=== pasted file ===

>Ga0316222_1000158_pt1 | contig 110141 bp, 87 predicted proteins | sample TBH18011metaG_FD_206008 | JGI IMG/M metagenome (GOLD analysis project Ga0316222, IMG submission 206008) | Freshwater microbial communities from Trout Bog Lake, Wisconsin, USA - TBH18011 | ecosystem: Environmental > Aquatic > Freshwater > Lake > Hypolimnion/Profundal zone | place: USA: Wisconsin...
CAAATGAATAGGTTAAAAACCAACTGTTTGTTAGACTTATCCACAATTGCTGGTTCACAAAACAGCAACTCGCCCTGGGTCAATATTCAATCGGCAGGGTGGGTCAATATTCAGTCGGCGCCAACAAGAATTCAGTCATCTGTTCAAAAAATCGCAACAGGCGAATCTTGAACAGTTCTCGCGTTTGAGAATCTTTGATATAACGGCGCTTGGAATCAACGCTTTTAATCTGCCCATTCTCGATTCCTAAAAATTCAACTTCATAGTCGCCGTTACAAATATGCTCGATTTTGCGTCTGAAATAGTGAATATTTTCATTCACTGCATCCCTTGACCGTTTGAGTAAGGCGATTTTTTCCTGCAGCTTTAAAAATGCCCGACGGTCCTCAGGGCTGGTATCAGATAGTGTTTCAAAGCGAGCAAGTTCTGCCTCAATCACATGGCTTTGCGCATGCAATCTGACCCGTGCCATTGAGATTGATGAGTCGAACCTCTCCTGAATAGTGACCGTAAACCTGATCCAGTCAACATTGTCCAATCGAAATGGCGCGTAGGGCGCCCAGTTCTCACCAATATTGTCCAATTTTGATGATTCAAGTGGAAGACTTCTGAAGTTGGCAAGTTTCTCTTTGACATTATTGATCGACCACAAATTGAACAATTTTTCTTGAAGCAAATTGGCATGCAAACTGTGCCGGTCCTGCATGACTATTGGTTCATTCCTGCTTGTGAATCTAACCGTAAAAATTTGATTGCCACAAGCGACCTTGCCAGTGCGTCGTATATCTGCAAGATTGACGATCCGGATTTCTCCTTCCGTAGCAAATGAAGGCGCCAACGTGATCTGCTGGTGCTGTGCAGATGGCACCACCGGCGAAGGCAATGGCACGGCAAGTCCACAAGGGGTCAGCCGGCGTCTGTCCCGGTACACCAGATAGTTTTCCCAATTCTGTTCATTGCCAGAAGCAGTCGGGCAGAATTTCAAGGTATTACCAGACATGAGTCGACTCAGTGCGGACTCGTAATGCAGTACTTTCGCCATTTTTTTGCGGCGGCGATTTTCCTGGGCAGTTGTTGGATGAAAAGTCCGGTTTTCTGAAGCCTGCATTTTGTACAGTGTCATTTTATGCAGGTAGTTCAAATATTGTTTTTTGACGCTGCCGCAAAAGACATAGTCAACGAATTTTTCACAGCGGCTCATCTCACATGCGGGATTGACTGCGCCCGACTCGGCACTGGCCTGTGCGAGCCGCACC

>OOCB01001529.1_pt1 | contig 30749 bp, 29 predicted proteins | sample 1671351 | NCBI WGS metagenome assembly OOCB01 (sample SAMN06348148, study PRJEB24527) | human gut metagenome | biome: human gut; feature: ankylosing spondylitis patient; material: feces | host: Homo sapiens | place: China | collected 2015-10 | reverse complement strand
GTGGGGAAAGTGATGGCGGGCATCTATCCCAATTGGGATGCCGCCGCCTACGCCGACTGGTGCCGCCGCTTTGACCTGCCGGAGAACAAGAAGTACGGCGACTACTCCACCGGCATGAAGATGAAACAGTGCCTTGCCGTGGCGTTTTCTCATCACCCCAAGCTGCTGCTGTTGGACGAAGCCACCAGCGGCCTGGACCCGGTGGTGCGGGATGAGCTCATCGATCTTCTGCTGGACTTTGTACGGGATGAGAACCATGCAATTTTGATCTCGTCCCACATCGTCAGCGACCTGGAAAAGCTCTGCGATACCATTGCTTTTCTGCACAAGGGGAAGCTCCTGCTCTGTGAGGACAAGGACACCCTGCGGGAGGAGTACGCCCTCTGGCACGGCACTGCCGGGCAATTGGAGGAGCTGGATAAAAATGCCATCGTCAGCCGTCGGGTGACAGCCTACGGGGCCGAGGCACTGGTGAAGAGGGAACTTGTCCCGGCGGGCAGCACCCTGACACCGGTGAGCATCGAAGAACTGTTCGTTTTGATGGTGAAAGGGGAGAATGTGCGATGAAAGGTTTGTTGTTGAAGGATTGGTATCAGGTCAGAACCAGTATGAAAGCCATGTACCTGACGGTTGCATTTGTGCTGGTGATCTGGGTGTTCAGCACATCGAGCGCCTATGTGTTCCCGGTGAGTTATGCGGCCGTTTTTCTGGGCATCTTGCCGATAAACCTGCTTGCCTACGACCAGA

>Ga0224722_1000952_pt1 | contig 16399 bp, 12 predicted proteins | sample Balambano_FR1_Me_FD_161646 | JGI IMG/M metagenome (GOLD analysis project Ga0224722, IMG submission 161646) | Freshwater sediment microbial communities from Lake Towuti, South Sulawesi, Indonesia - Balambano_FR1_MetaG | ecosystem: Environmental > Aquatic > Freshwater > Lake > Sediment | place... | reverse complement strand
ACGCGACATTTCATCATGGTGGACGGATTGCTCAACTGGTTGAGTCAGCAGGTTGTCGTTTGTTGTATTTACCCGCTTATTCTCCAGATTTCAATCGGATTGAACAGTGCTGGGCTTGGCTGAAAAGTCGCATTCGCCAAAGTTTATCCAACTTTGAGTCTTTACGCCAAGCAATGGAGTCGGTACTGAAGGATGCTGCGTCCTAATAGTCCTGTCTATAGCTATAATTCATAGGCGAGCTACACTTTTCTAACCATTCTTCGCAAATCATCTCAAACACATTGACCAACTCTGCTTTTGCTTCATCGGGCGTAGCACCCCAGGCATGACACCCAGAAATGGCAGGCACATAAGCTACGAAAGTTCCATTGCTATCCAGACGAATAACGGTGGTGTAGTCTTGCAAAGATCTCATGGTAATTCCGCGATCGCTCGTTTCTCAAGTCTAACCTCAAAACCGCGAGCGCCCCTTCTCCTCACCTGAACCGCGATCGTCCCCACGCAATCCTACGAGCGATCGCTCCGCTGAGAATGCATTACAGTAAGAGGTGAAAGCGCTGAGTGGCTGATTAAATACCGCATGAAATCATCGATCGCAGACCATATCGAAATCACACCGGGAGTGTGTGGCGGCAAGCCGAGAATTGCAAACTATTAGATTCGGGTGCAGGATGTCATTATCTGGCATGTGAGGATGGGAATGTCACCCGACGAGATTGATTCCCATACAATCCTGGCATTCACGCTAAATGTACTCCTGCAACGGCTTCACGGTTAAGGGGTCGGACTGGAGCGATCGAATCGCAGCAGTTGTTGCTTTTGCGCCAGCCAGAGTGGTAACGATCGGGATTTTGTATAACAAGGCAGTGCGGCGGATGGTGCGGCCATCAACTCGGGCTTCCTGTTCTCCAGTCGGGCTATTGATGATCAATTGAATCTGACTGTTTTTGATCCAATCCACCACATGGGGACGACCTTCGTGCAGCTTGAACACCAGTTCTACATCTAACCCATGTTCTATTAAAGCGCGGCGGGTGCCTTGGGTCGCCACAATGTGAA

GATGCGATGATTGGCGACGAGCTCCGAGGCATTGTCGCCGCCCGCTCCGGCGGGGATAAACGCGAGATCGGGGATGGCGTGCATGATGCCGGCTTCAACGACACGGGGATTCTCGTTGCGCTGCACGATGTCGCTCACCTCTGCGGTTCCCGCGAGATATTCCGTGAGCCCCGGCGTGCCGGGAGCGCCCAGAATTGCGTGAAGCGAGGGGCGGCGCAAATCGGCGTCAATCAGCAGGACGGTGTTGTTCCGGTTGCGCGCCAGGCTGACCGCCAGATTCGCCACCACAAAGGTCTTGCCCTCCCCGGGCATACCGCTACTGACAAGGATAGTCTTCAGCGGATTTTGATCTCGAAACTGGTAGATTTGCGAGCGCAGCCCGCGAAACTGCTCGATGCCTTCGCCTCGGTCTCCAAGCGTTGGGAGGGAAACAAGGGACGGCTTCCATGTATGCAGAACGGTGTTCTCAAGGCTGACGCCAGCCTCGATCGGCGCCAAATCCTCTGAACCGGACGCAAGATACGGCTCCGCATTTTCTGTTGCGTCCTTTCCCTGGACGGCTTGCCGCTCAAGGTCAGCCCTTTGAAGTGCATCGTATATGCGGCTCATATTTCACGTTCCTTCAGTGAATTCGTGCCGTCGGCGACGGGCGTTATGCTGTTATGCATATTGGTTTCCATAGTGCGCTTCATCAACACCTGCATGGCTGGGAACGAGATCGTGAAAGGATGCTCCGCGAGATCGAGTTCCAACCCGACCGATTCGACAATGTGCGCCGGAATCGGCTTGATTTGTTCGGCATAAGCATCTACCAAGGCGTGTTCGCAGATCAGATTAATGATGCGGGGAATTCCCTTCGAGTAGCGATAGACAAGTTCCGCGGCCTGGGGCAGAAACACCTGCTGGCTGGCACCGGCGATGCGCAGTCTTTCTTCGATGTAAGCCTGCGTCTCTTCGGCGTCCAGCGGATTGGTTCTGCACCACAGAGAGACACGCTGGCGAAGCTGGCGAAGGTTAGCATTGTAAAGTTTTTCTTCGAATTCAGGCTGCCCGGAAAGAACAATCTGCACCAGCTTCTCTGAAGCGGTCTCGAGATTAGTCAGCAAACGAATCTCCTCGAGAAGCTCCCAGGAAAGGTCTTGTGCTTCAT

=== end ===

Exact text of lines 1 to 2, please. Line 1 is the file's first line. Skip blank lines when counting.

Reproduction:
>Ga0316222_1000158_pt1 | contig 110141 bp, 87 predicted proteins | sample TBH18011metaG_FD_206008 | JGI IMG/M metagenome (GOLD analysis project Ga0316222, IMG submission 206008) | Freshwater microbial communities from Trout Bog Lake, Wisconsin, USA - TBH18011 | ecosystem: Environmental > Aquatic > Freshwater > Lake > Hypolimnion/Profundal zone | place: USA: Wisconsin...
CAAATGAATAGGTTAAAAACCAACTGTTTGTTAGACTTATCCACAATTGCTGGTTCACAAAACAGCAACTCGCCCTGGGTCAATATTCAATCGGCAGGGTGGGTCAATATTCAGTCGGCGCCAACAAGAATTCAGTCATCTGTTCAAAAAATCGCAACAGGCGAATCTTGAACAGTTCTCGCGTTTGAGAATCTTTGATATAACGGCGCTTGGAATCAACGCTTTTAATCTGCCCATTCTCGATTCCTAAAAATTCAACTTCATAGTCGCCGTTACAAATATGCTCGATTTTGCGTCTGAAATAGTGAATATTTTCATTCACTGCATCCCTTGACCGTTTGAGTAAGGCGATTTTTTCCTGCAGCTTTAAAAATGCCCGACGGTCCTCAGGGCTGGTATCAGATAGTGTTTCAAAGCGAGCAAGTTCTGCCTCAATCACATGGCTTTGCGCATGCAATCTGACCCGTGCCATTGAGATTGATGAGTCGAACCTCTCCTGAATAGTGACCGTAAACCTGATCCAGTCAACATTGTCCAATCGAAATGGCGCGTAGGGCGCCCAGTTCTCACCAATATTGTCCAATTTTGATGATTCAAGTGGAAGACTTCTGAAGTTGGCAAGTTTCTCTTTGACATTATTGATCGACCACAAATTGAACAATTTTTCTTGAAGCAAATTGGCATGCAAACTGTGCCGGTCCTGCATGACTATTGGTTCATTCCTGCTTGTGAATCTAACCGTAAAAATTTGATTGCCACAAGCGACCTTGCCAGTGCGTCGTATATCTGCAAGATTGACGATCCGGATTTCTCCTTCCGTAGCAAATGAAGGCGCCAACGTGATCTGCTGGTGCTGTGCAGATGGCACCACCGGCGAAGGCAATGGCACGGCAAGTCCACAAGGGGTCAGCCGGCGTCTGTCCCGGTACACCAGATAGTTTTCCCAATTCTGTTCATTGCCAGAAGCAGTCGGGCAGAATTTCAAGGTATTACCAGACATGAGTCGACTCAGTGCGGACTCGTAATGCAGTACTTTCGCCATTTTTTTGCGGCGGCGATTTTCCTGGGCAGTTGTTGGATGAAAAGTCCGGTTTTCTGAAGCCTGCATTTTGTACAGTGTCATTTTATGCAGGTAGTTCAAATATTGTTTTTTGACGCTGCCGCAAAAGACATAGTCAACGAATTTTTCACAGCGGCTCATCTCACATGCGGGATTGACTGCGCCCGACTCGGCACTGGCCTGTGCGAGCCGCACC